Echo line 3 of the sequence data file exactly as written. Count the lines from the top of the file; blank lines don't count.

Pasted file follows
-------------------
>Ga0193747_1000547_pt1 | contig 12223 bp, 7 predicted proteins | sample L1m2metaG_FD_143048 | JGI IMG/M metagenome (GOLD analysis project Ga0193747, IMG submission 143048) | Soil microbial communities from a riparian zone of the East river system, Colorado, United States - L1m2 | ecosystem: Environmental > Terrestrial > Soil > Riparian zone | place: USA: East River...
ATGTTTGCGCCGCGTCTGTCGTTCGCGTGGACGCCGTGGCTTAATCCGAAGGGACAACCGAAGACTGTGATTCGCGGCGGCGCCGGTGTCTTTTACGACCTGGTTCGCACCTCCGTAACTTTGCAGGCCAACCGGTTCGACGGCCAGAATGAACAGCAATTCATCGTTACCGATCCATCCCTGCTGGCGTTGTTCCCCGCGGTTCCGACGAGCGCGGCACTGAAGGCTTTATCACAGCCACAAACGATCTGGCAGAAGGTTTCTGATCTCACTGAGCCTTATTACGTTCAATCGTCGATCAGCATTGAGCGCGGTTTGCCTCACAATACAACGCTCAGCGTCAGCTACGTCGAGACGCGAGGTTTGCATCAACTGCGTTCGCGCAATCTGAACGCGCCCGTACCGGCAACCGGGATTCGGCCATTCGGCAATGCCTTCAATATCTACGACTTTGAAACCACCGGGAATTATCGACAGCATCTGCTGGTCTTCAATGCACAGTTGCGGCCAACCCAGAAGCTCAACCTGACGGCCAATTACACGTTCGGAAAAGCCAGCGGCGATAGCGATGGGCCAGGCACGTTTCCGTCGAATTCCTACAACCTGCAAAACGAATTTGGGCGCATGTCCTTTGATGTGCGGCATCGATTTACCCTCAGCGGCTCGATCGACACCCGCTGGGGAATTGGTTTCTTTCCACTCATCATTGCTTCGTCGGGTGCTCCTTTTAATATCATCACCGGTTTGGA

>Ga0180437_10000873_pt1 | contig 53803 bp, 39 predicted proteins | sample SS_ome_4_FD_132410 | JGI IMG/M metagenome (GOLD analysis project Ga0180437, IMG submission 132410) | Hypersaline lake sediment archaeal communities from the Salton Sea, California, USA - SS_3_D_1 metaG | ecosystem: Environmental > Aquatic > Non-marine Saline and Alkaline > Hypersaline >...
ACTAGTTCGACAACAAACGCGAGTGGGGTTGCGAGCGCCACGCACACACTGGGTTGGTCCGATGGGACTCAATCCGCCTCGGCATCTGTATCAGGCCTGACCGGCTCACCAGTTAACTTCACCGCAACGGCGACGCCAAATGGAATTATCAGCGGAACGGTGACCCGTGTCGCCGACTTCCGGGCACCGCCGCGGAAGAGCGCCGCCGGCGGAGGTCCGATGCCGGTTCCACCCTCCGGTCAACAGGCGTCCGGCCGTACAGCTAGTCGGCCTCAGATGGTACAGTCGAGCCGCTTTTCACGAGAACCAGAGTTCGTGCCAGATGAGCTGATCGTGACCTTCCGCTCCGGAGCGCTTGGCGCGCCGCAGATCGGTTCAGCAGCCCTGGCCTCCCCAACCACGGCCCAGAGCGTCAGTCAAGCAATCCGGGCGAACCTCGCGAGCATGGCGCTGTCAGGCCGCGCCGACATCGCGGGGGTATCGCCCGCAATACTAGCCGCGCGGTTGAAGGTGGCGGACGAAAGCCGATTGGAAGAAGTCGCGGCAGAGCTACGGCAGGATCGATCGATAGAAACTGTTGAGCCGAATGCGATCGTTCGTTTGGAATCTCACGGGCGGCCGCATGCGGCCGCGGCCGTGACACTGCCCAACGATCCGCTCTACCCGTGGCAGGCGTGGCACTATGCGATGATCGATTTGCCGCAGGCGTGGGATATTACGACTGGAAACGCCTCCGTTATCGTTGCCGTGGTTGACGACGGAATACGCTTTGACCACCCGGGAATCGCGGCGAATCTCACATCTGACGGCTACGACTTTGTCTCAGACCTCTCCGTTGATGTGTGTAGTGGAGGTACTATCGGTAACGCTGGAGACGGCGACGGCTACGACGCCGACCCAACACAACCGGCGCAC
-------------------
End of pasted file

>Ga0180437_10000873_pt1 | contig 53803 bp, 39 predicted proteins | sample SS_ome_4_FD_132410 | JGI IMG/M metagenome (GOLD analysis project Ga0180437, IMG submission 132410) | Hypersaline lake sediment archaeal communities from the Salton Sea, California, USA - SS_3_D_1 metaG | ecosystem: Environmental > Aquatic > Non-marine Saline and Alkaline > Hypersaline >...